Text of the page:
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post #8 of Old 06-15-2008
paulk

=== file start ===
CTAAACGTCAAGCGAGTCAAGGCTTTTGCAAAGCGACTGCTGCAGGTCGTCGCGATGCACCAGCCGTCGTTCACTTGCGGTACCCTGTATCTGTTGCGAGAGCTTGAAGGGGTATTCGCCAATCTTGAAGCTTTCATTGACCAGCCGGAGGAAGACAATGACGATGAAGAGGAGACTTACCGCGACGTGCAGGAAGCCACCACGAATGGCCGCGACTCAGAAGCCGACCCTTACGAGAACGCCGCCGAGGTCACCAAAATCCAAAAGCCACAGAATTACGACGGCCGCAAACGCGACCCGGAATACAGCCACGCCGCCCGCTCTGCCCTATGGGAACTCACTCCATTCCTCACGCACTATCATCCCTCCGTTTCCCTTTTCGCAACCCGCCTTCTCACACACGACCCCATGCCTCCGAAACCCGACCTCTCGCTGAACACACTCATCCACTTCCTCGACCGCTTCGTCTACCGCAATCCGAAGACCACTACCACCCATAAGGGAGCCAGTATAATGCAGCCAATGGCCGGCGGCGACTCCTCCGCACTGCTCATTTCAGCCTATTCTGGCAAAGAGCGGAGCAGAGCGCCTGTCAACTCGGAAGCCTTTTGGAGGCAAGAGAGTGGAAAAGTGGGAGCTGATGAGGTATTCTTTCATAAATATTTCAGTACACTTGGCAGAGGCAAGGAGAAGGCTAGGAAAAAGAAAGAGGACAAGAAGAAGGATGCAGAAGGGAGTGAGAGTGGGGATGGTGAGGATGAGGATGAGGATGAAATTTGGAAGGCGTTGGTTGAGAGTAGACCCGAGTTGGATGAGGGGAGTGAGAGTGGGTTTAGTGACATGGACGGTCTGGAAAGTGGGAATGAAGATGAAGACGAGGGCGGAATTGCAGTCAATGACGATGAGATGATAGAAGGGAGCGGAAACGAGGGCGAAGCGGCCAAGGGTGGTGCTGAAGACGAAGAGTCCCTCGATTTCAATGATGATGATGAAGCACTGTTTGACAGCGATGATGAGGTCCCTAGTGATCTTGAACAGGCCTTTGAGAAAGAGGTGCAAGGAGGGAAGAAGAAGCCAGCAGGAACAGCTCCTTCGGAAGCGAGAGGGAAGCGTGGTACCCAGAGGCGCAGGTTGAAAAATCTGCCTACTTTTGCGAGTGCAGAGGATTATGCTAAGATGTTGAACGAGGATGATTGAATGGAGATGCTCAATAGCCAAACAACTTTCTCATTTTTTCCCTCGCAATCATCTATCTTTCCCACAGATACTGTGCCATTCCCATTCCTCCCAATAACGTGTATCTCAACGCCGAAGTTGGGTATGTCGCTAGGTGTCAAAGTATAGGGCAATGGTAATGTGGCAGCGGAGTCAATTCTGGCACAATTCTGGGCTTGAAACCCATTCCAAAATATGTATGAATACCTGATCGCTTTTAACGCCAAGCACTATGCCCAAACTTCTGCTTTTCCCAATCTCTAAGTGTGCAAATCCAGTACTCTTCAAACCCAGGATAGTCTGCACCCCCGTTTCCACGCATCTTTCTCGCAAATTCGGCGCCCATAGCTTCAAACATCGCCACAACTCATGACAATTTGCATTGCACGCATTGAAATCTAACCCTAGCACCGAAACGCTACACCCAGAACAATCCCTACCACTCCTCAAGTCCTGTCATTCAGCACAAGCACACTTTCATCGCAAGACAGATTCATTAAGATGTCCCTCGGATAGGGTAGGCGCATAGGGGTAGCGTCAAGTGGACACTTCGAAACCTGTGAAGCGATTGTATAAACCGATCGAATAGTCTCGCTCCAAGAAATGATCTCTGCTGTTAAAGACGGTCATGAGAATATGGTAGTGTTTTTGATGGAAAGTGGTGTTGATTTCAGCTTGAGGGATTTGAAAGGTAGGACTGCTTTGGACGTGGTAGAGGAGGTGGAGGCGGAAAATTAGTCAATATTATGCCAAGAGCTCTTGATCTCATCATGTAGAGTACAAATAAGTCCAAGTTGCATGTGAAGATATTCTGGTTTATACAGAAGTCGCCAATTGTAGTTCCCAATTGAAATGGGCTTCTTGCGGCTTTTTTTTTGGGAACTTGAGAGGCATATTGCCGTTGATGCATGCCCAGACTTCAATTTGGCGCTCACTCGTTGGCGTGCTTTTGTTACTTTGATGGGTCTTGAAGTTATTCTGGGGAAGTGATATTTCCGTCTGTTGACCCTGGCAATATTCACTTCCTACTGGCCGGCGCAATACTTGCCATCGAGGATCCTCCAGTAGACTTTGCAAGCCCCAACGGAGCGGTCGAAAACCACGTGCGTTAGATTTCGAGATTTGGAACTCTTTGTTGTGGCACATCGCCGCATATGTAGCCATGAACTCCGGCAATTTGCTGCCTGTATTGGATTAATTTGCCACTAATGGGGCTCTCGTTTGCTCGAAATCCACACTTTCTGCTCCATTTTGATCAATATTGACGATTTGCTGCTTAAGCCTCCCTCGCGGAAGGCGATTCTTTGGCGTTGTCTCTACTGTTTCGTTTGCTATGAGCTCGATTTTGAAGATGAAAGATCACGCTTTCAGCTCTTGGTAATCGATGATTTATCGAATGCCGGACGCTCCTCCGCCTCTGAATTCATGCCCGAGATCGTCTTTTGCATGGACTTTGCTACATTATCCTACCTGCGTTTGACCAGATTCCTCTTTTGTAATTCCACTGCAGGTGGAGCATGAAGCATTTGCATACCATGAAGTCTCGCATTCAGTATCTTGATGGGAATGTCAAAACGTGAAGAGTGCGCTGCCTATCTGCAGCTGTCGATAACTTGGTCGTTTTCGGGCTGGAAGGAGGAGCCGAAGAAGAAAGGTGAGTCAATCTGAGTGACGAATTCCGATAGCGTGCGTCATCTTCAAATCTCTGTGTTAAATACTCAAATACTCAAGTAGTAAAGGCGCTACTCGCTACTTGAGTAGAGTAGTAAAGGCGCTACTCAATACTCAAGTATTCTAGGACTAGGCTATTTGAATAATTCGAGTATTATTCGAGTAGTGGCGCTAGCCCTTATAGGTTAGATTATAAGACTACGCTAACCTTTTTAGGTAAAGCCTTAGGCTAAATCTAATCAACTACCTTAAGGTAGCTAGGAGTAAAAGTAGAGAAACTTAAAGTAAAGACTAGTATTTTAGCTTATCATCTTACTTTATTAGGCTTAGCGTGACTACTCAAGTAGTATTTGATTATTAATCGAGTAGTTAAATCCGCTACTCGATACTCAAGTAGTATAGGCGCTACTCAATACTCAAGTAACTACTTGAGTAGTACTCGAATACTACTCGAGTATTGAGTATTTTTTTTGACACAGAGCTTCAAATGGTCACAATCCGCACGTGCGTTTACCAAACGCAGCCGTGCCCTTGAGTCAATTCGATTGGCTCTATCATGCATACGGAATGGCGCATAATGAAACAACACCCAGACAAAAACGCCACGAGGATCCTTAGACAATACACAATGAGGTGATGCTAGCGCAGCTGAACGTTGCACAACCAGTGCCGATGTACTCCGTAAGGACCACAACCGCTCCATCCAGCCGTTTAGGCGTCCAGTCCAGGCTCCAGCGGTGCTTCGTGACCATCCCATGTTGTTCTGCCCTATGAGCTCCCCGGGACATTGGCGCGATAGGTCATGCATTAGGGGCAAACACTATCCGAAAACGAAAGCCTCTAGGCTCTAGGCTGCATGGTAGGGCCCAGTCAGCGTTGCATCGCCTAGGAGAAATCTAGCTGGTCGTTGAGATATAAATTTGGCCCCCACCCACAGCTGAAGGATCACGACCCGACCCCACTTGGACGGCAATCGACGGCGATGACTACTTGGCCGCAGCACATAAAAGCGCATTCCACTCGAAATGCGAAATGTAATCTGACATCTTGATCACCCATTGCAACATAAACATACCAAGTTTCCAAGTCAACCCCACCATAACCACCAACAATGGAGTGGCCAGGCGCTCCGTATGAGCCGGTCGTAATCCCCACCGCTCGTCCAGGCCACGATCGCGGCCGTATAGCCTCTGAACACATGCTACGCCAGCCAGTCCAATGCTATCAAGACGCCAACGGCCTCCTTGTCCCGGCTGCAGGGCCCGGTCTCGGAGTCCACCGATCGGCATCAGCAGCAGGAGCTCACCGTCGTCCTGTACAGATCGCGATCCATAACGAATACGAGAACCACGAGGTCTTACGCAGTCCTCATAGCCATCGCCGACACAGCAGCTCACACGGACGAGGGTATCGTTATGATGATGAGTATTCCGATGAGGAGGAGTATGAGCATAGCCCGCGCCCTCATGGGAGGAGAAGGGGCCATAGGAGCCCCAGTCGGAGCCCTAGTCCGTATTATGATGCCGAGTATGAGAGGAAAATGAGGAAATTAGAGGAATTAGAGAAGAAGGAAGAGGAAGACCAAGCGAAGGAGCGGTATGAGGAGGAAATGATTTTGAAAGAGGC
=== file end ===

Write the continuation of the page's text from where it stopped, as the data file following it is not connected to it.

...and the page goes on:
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A magnetic compass can do just about all the same things the digital compass does on the race course. They are NOT just for steering to a course. We routinely use ours to track headers and lifts. If we start out on a starboard tack heading at 90 and after a while find that we're only able to make 80 on that tack, it means the wind has shifted to head us. In order to sail the shortest course to the windward mark, we should tack onto port. When we tack, we note the course we're able to hold - probably around 170. If the wind changes to head us down to 180 on port tack, it's time to tack back to starboard. Conversely, the wind can shift to lift you as well. Take advantage! If you're hiking out, you can use the lubber-lines to see the relative change of heading; you don't have to be looking from right behind the compass to use it. You can also use the compass to see if you're gaining on competitors by seeing if their compass bearing relative to you is changing. Sight on their mast for the most precise measure. The compass is also useful for finding out which side of a course is favored. If you can see the windward mark, point the boat towards it and note the compass heading. Then point the boat directly into the wind and note any discrepancy. Few race committees are able to set marks directly into the wind every time; the side the wind is coming from will be the "favored" side of the course, all else being equal. Head to that side if you can. Knowing how high you can point on each tack (in degrees) alerts you to changes in wind direction after you've rounded a mark, so you can take advantage of the shift. Compasses are especially useful in 'round the buoys racing and a lot cheaper than a GPS.
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